Budget to provide critical funding for rural health care

Statement from Dr. Waldrum

Dr. Michael Waldrum

Dr. Michael Waldrum

“ECU Health is grateful to legislators for their commitment to supporting rural health care with Medicaid expansion and other critical funding in the state budget. Thanks to their commitment, eastern North Carolina will receive support to improve access to care, medical education opportunities, funding for the medical examiner’s office and more. In short, this budget enables ECU Health and other rural health care providers to improve the lives of those we serve. This budget also sets the stage for innovation with NC Care which will positively transform health care delivery in rural communities across the state. I want to again express my appreciation to lawmakers in both chambers and Gov. Cooper for recognizing the extraordinary challenges facing rural health care and designing solutions that benefit the citizens of North Carolina, including making Medicaid expansion a reality. ECU Health will continue to strongly advocate for rural health care in North Carolina and remain at the forefront of creating a national academic model for rural health delivery.”

Press Releases

Greenville, N.C. – ECU Health and the Brody School of Medicine at East Carolina University’s Lora Joyner was recently selected as the National Bleeding Disorders Foundation (NBDF) Physical Therapist of the Year. Each year, NBDF honors those who have made significant contributions to the inheritable blood and bleeding disorders community at its annual Awards of Excellence program.

“It is an honor to be recognized for my life’s work as a physical therapist in the bleeding disorder community by fellow therapists, health care professionals, patients, families, and HTC colleagues,” said Lora Joyner, MS, PT, PCS, physical therapist and clinic manager at ECU Health Hemophilia Treatment Center (HTC). “I am grateful that my name will be associated with Donna Boone and previous award winners and recognized as a role model and mentor for current and future health care professionals in the bleeding disorder community.”

Physical Therapist of the Year, given in honor of Donna Boone, PT, honors an individual who has demonstrated service to the inheritable blood and bleeding disorders community above and beyond their daily responsibilities in an HTC PT role. This person serves as a role model for others in the physical therapy field and has a minimum of two years’ experience working with individuals with blood or bleeding disorders at an HTC. Donna Boone was a pioneer in physical therapy and bleeding disorders and served as a mentor for many professionals.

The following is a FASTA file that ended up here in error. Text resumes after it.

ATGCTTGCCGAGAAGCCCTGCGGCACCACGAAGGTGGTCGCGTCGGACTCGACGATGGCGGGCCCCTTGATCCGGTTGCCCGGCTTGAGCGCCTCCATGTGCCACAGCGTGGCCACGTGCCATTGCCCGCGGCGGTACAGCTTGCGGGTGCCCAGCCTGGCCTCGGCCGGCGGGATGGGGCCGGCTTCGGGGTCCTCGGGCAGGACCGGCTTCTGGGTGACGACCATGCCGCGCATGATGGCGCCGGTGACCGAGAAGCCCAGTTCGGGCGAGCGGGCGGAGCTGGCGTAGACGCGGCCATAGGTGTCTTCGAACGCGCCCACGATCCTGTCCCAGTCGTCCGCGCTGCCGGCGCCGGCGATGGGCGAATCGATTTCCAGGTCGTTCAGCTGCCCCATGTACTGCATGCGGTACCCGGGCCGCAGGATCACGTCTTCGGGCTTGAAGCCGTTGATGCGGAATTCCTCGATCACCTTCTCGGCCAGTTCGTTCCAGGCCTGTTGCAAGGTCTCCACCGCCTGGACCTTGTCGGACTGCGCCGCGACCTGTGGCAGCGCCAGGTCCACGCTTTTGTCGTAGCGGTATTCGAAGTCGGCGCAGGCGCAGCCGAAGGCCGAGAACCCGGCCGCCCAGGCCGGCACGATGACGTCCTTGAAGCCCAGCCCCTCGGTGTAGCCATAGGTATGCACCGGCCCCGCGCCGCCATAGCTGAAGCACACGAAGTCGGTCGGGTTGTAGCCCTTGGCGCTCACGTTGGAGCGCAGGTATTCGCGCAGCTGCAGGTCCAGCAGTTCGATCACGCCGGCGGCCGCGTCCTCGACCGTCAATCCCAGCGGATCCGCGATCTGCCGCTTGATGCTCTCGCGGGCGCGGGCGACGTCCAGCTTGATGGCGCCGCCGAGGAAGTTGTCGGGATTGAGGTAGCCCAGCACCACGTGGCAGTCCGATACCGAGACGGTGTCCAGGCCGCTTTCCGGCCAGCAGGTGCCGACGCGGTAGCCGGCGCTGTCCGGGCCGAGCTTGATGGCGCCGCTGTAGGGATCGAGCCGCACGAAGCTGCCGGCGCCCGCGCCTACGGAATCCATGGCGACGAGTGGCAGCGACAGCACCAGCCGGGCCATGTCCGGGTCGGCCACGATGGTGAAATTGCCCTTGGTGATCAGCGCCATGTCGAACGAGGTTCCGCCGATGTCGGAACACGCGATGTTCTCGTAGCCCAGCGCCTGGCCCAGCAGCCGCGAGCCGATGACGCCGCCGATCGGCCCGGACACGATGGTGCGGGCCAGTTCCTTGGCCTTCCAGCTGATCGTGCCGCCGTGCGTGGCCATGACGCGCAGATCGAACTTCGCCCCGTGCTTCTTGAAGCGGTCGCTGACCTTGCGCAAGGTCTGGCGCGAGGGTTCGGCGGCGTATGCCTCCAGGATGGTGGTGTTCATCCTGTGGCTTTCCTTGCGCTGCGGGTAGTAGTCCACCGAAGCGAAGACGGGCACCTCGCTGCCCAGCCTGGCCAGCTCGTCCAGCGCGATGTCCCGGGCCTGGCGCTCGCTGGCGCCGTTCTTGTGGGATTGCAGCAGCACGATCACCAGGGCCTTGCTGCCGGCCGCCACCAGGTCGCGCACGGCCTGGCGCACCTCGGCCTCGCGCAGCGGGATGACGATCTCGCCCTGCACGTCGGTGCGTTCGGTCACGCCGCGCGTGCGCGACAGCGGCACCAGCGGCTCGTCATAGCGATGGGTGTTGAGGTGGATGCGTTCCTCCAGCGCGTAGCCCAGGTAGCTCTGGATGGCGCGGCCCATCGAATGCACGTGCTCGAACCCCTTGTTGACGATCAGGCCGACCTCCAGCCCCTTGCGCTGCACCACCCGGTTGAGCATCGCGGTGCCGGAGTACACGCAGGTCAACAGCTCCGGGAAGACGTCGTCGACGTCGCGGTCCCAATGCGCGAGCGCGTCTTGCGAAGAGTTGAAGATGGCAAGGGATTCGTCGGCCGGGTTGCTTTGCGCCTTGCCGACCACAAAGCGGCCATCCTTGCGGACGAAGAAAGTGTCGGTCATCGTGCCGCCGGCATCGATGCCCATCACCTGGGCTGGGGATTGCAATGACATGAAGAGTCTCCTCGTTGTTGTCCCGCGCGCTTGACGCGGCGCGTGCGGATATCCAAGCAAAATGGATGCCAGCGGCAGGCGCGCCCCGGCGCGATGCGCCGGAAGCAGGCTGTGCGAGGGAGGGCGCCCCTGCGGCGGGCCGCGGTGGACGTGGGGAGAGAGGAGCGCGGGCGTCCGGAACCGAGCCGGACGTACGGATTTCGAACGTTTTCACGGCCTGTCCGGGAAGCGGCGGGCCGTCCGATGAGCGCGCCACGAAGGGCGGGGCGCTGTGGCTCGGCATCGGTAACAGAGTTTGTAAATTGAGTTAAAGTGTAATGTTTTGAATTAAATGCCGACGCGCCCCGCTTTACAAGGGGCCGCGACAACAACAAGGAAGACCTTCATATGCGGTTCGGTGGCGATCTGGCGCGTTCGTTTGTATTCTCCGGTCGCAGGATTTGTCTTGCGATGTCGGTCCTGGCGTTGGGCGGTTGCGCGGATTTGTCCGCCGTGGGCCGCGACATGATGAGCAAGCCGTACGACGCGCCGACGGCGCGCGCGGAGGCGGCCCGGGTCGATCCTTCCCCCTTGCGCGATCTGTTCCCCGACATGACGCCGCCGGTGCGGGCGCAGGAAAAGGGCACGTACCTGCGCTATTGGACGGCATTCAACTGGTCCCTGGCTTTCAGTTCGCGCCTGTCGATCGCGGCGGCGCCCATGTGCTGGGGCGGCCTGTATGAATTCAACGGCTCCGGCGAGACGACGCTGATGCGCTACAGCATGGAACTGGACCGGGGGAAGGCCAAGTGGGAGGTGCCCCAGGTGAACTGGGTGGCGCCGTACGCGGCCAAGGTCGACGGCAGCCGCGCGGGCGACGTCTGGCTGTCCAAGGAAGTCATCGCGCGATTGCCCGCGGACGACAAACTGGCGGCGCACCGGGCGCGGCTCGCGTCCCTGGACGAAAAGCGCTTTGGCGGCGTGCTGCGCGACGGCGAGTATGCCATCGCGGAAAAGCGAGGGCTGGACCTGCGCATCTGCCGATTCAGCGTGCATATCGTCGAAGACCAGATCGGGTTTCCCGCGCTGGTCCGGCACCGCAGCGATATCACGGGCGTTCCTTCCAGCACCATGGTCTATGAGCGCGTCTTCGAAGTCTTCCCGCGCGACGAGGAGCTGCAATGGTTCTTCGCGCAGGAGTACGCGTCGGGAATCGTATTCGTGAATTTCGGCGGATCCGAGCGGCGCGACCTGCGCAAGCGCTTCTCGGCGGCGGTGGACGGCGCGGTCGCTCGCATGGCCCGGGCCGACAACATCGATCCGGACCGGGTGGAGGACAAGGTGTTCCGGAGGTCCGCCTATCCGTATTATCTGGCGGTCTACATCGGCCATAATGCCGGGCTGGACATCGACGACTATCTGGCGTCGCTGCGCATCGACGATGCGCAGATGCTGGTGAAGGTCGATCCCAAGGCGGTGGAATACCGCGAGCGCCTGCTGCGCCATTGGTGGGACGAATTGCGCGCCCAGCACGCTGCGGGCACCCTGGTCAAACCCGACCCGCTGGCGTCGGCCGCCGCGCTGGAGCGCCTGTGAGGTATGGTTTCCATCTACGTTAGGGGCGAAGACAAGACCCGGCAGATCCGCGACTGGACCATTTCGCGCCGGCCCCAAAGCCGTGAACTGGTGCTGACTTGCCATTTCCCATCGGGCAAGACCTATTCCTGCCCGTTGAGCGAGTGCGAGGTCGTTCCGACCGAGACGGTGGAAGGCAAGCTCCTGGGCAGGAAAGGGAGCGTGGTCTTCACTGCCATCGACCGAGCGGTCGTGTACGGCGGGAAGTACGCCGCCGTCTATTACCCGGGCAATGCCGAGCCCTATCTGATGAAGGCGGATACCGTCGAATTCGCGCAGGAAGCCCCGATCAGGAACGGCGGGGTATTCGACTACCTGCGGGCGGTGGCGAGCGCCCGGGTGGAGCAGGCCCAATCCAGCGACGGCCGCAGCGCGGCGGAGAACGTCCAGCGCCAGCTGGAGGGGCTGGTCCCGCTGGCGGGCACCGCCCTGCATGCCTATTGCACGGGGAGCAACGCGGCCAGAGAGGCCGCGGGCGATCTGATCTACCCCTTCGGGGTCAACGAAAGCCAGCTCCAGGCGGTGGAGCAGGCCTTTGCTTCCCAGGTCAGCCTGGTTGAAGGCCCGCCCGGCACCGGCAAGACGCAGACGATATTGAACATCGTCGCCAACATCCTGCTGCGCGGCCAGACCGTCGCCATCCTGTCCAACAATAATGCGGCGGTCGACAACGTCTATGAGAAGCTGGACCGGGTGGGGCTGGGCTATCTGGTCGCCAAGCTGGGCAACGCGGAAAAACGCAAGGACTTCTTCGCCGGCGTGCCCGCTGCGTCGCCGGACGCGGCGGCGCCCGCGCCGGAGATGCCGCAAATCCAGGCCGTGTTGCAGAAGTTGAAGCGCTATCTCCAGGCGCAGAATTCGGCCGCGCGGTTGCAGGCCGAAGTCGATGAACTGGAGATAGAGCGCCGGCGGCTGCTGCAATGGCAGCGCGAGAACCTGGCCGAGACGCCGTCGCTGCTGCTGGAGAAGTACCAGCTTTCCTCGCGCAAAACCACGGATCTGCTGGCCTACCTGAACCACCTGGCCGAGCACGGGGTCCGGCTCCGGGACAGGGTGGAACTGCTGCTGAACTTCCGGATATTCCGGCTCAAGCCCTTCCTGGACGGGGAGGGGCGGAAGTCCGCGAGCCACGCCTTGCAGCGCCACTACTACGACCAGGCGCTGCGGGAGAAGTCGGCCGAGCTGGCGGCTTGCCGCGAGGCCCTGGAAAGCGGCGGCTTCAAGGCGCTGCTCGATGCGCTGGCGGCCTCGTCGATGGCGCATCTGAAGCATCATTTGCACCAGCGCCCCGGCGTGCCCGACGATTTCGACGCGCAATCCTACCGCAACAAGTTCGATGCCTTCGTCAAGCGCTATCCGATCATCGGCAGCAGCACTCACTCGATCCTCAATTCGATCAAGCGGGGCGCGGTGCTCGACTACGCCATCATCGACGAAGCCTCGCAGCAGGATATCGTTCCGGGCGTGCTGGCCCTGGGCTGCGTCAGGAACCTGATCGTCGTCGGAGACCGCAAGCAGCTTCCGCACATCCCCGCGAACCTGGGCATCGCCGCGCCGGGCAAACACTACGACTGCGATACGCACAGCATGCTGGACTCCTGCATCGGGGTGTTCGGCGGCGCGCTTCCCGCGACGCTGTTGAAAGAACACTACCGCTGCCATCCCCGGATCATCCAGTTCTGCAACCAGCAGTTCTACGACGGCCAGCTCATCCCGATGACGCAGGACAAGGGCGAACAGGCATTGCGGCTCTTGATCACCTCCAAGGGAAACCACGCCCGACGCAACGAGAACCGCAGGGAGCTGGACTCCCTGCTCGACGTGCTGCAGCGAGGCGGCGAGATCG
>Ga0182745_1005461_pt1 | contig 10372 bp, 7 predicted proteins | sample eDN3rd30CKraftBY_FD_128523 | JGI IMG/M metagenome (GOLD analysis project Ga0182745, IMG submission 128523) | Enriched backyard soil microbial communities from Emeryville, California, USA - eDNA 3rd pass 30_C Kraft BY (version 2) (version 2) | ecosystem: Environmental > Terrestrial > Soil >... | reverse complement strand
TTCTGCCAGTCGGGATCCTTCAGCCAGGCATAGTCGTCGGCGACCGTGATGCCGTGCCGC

“We are proud of Lora for all of the hard work, dedication, and leadership she has put into this clinic and into our patients,” said Dr. Beng Fuh, director of pediatric hematology and oncology, “Bleeding disorders, sickle cell disease and cancer are life-changing diagnoses for patients and their families. Lora is an invaluable asset and works hard to ensure patients can live their best lives as possible after diagnosis. Lora’s passion for her patients is reflected by this well-earned achievement.”

Joyner has worked at ECU Health HTC for 32 years as a physical therapist and as the clinic manager for seven years. As HTC manager, Joyner is responsible for selecting patients for clinical trials and research, supporting transition needs of the clinic, quality improvement and writing grants and reports. As a physical therapist, Joyner is responsible for treating any muscular skeletal complications, most commonly joint or muscle bleeds. If left untreated long enough, joint/muscle bleeds can cause chronic pain, long-term joint problems and limited mobility. Joyner also facilitates safe participation in sports and physical activity of patients, including medication management, which allows patients to live an active and fulfilling life. Additionally, Lora has held leadership roles in multiple regional and national organizations. She is the currently the national chair of the physical therapy committee of the NBDF.

“When you see the joy on the face of a little one when you say ‘yes you can play baseball’ after their diagnosis, after they’ve thought they wouldn’t be able to do normal activities, that’s one of my favorite parts of my day,” Joyner said. “All parents dream that their children are able to do normal things, and I’m able to help children do that.”